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Season 4 - Episode 10:

A Fearless Future with Rebecca Minkoff

A Fearless Future with Rebecca Minkoff

Episode Summary

If you’re a designer who’s just launched a blockbuster handbag—the kind that’s been snapped up by celebrities like Halle Berry and Jennifer Lawrence—you’re probably not content to rest on your laurels. Rebecca Minkoff launched the Morning After Bag in 2005, and while it quickly became a staple for the young Hollywood set, Rebecca wanted more. She’s since branched out into shoes, apparel, even perfume, all designed to appeal to a rock-and-roll bohemian aesthetic. This week we talk to Rebecca about working with family, growing past a signature product, and why we should all be more fearless.

Episode Notes

For Jewish girls, the bat mitzvah is a pivotal moment of becoming a young adult and joining the adult community. For Rebecca Minkoff, who had been designing and sewing clothes since she was eight years old, the celebration was also a chance to showcase her fashion skills—and her “newly budding rack.” Pulling inspiration from the 1700s (think Bridgerton), Rebecca designed a square-necked, Empire-waist number that checked her boxes (and her parents made sure it stayed PG-13). For Rebecca, this was a foundational step in the lifelong process of becoming a fashion mogul. Now, in 2021, Rebecca Minkoff has flagship stores in LA, Hong Kong and New York City, among others; she’s also distributed by more than 900 companies worldwide. 

While Rebecca has enjoyed early boosts to her brand—Jenna Elfman wore her “I Love New York” shirt on The Jay Leno Show in 2001—Rebecca has also worked hard to cultivate her business’s profile. For example, when she launched the Morning After Bag (also known as the M.A.B.) in 2005, she leveraged her industry connections, working relationships with Hollywood agents and stylists to ensure that the highly photographed celebrities of the early aughts all had a Rebecca Minkoff bag on their arm. 

But getting there wasn’t easy: she’s navigated debts, doubts, and setbacks along the way. For example, Rebecca tells us she was once fired from a job after the CEO pulled her aside and told her that  if she didn’t start channelling the passion she was putting into her own side hustle into the CEO’s fashion business, she’d be let go. Rebecca countered with, “I don’t honestly think I can do that.” At the time, Rebecca had small collections in only a handful of New York City stores, but her dedication to her own vision meant letting go of her main gig. “There was no safety net,” she recalls. Rebecca has since been in the CEO’s position, and she’s made the same tough call. “When you’re half-assing two things, you’ll never be able to fully focus on either.”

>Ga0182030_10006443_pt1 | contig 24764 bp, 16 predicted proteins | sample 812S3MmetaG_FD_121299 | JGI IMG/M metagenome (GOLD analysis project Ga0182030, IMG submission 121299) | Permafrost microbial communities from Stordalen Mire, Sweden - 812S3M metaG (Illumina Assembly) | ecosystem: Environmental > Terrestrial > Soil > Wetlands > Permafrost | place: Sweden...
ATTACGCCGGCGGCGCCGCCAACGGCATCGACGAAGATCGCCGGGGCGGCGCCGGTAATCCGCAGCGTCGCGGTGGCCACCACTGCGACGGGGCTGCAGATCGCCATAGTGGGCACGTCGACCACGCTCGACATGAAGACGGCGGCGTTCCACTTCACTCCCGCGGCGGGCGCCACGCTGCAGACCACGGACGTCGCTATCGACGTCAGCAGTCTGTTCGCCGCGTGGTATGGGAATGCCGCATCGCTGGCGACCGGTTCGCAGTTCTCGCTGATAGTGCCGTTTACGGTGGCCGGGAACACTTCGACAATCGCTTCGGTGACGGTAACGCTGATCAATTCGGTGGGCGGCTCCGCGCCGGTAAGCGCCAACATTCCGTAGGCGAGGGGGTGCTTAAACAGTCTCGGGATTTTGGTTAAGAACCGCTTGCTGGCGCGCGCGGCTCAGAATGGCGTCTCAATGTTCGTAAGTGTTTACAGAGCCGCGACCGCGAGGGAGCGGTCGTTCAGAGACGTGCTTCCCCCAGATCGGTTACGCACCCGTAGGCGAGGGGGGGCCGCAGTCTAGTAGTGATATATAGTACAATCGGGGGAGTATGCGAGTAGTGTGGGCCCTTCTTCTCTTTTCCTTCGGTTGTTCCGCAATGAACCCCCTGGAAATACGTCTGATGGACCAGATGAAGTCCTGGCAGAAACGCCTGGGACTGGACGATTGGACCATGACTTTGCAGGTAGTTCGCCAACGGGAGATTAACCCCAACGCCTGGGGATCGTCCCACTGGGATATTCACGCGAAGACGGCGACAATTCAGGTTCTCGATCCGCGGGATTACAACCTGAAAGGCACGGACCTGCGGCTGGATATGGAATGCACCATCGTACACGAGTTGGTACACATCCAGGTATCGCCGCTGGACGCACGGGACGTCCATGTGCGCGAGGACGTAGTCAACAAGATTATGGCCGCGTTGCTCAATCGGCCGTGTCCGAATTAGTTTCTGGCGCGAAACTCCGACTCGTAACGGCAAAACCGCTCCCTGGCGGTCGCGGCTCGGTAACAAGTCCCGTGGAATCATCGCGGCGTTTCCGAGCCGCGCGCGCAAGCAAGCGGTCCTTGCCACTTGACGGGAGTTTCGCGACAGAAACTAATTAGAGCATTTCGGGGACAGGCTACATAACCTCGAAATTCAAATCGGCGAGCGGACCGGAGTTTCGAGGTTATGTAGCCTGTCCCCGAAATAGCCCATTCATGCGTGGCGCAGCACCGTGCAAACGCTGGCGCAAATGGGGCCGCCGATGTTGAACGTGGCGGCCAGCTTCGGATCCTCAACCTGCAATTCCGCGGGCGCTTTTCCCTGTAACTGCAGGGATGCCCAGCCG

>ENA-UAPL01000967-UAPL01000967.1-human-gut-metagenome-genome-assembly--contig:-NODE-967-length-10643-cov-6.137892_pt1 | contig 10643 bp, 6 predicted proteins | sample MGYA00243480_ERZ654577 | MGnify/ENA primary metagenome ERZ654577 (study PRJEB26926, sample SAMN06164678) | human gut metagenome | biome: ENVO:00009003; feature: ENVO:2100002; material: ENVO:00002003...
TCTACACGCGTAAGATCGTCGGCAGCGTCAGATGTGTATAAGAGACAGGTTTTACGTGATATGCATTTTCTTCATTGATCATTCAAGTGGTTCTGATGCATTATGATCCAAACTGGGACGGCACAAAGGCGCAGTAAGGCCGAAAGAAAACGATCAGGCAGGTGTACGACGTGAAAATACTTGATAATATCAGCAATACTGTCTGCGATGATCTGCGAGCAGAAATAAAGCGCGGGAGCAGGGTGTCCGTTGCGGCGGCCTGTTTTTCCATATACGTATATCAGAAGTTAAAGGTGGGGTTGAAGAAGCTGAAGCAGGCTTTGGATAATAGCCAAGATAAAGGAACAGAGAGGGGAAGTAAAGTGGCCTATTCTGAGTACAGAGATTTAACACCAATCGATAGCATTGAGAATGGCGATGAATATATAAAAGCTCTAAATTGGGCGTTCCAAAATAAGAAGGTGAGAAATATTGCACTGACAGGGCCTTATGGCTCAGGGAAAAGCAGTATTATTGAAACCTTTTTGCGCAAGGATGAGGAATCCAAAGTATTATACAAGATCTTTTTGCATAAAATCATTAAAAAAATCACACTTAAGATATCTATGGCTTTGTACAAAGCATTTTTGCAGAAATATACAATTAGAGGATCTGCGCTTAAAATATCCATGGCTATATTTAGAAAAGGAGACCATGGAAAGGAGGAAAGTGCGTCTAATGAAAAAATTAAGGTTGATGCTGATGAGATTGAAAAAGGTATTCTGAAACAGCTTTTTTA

When the M.A.B. took off, Rebecca sensed her company’s reputation was starting to hinge on a single product. So she quickly escalated production on a range of offerings, from jewelry to clothing. “We knew we wanted to be a lifestyle brand, and the only way to do that was to go full-force and launch these other categories.” Her company president at the time was from the apparel world, and Rebecca herself had experience with women’s clothing design. She also brought on a shoe expert who could take them from design to manufacture. “We kept finding best-of-breed partners.” Unwilling to do a licensing agreement, she entered into manufacturing agreements—very normal in fashion—and she encourages people to explore different types of partnerships for themselves in their own businesses. 

One of her most important partnerships is with her brother, who joined the company full-time in 2011. He had loaned her seed money for M.A.B. launch years earlier, and their partnership over the years has had ups and downs. Rebecca tells us that when things get really intense, she and Uri “hired a business mediator to help us when we get those critical impasses:” someone to “unsnarl the tangles” when the business and personal relationships become complicated. 

Since 2018, Rebecca has also been channelling her creative leadership energy into the Female Founder Collective, a network for female business owners that offers education and resources. She’s also recently published a book, Fearless, that walks readers through her 21 steps for bravery in the face of business uncertainty. “My goal with the book is to throw out the rules: know you’re going to be scared, but do those things anyway.” She knows, from long personal experience, that taking risks is not a fearless endeavor, but moving through fear is a key step for success.


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